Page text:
HILL: Marilyn Mosby, appreciate your time this morning. Thank you.

MOSBY: Thank you for having me.

HILL: The countdown to the midterms is on. CNN on the ground in the battleground state of Ohio. A key House race there could determine the balance of power in Washington.

BERMAN: The Washington Monument vandalized overnight. New details about the person now in custody.



BERMAN: All right, "5 Things for Your New Day."

Vladimir Putin announcing an immediate partial mobilization of some 300,000 Russian citizens for the war effort in Ukraine. This is the largest military escalation since the invasion began.

HILL: The streak is over. The national average price of gasoline rising slightly Wednesday, now at $3.68 a gallon, which ends 98 consecutive days of falling gas prices, the second longest streak since 2005.

BERMAN: The Washington Monument temporarily closed for repairs and cleaning after a vandal splashed red paint and wrote a profane message on its base. A suspect is now in police custody. His identity has not been released.

HILL: Women in Iran burning their hijabs, one woman even cutting off her long hair amid mass protests across the nation after a 22-year-old woman died in police custody. She had been picked up for wearing, quote, improper attire.

BERMAN: The family of the little leaguer who was critically injured after falling out of a bunk bed is suing the Little League World Series and the company that made the bed. Twelve-year-old Easton Oliverson suffered a fractured skull that required multiple surgeries.

HILL: And those are your "5 Things to Know for Your New Day." You can find more on these stories all day on CNN and And don't forget to download the "5 Things" podcast every morning.

BERMAN: So, the midterm elections nearly seven weeks away at this point. CNN's Dana Bash went to the key battleground congressional district, Ohio's 9th, to talk to voters about where they stand. And it could mean the difference between Democrats keeping control of Congress or not.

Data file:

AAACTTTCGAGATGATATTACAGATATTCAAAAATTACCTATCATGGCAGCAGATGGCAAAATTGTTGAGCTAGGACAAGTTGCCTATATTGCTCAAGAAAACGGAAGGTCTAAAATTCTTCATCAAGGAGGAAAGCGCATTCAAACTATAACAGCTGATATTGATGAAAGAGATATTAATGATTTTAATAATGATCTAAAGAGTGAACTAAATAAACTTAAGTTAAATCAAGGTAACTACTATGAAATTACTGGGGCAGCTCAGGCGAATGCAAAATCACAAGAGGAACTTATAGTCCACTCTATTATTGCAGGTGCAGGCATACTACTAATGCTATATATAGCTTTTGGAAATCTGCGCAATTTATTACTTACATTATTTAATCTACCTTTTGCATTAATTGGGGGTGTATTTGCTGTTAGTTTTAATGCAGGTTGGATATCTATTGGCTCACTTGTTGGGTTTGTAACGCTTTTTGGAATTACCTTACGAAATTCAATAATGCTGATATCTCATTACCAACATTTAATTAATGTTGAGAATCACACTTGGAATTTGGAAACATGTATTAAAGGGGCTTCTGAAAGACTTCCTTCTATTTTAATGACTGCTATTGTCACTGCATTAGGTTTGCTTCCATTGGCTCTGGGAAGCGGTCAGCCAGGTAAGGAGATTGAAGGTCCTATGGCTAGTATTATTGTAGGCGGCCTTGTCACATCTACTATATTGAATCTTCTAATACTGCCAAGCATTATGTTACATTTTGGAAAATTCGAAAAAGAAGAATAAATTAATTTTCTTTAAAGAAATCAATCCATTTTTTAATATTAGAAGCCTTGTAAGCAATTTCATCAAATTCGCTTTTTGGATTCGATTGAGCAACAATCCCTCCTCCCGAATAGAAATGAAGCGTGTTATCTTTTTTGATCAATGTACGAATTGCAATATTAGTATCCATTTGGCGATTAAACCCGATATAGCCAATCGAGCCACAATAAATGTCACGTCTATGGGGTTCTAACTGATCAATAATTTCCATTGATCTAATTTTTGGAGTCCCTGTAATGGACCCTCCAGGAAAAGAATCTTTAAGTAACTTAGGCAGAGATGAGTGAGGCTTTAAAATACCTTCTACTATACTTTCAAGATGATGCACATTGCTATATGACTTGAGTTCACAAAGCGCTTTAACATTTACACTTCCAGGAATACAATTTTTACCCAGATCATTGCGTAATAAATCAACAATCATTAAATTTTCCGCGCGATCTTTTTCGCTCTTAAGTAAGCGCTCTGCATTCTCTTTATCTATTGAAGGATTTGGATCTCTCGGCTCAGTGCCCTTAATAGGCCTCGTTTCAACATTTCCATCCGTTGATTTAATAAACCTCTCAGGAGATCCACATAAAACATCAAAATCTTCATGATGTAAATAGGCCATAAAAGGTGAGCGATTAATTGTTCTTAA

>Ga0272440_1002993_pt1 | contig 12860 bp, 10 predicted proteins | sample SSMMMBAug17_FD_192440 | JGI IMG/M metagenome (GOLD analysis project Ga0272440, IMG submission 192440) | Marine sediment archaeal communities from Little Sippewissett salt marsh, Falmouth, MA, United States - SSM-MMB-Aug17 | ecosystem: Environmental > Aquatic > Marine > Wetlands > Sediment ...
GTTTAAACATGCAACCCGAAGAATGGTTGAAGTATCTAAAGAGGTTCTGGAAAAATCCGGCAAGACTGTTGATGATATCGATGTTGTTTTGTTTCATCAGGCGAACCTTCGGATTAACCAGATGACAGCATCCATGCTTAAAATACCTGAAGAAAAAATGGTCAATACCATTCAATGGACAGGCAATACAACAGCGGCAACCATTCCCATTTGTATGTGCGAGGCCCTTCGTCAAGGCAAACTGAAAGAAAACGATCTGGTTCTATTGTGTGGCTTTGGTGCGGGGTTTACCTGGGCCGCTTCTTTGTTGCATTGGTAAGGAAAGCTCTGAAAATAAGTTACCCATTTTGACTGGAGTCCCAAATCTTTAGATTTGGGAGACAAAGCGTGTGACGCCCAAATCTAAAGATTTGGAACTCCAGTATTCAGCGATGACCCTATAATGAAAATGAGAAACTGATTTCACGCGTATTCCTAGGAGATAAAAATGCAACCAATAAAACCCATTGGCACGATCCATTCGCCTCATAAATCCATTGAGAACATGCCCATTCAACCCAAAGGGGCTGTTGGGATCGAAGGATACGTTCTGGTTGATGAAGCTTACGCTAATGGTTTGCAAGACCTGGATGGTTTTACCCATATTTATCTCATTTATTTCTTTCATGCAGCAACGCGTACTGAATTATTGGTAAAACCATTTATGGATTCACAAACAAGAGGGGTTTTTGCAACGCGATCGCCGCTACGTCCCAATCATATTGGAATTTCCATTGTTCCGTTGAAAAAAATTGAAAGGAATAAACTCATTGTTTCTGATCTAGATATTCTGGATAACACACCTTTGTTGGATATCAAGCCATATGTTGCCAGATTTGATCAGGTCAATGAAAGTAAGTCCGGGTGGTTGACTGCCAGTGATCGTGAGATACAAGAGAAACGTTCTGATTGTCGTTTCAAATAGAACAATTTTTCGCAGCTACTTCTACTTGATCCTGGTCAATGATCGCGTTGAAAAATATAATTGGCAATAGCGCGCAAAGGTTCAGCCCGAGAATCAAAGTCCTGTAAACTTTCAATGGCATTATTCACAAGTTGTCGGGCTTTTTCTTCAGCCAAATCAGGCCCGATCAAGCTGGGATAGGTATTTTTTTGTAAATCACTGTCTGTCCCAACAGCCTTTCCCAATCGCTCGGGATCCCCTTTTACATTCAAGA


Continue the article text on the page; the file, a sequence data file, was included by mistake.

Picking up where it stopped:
REP. MARCY KAPTUR (D-OH): How are you doing?

DANA BASH, CNN CHIEF POLITICAL CORRESPONDENT (voice over): You'd think a congresswoman in office nearly 40 years would already know most of the people here at the popular 818 Club.

KAPTUR: Are you a regular?

BASH: But it's new ground for Marcy Kaptur, whose Ohio district changed dramatically after redistricting, going from a safe Democratic seat to a place Donald Trump would have won in 2020.

UNIDENTIFIED MALE: You're one of a few Democrats I would vote for.

BASH: For Kaptur, being a brand name in northern Ohio helps, but she's still a midwestern Democrat in a party increasingly run on the coasts.

BASH (on camera): Does your national party understand Democrats you represent?

KAPTUR: It's harder for us. What the coastal people, God bless them, don't understand is that we lost our middle class. We lost so many people who worked hard all their lives, including in many of these small towns.

BASH (voice over): Whether Kaptur wins this new battleground district will determine whether Democrats keep control of Congress or how steep the losses could be. She's relying on voters like Joe Stallbaum.

JOE STALLBAUM, OHIO VOTER: I'm in the Sheet Metal Workers Local 33 Toledo District.

BASH: A union that endorsed Ohio's Republican Governor Mike DeWine and Kaptur. His top issue this election year.

STALLBAUM: This time around it would be women's rights.

BASH (on camera): Really?

STALLBAUM: Yes. Absolutely. What matters to me is that it's your decision to make. That person's -- that woman's decision to make. Nobody else's.

BASH (voice over): These men gather most mornings at Bud's Restaurant in Defiance, a new conservative part of Kaptur's district.

BASH (on camera): Is Marcy Kaptur somebody you'll vote for?


BASH (voice over): Joe Clemens is voting for Kaptur's Republican challenger, J.R. Majewski, endorsed by former President Donald Trump.

DONALD TRUMP, FORMER U.S. PRESIDENT: J.R. and go win your race. You're going to win.

BASH (on camera): Trump's endorsement is a --

UNIDENTIFIED MALE: It means a lot to me. I like Trump.

BASH (voice over): That's controversial, even here.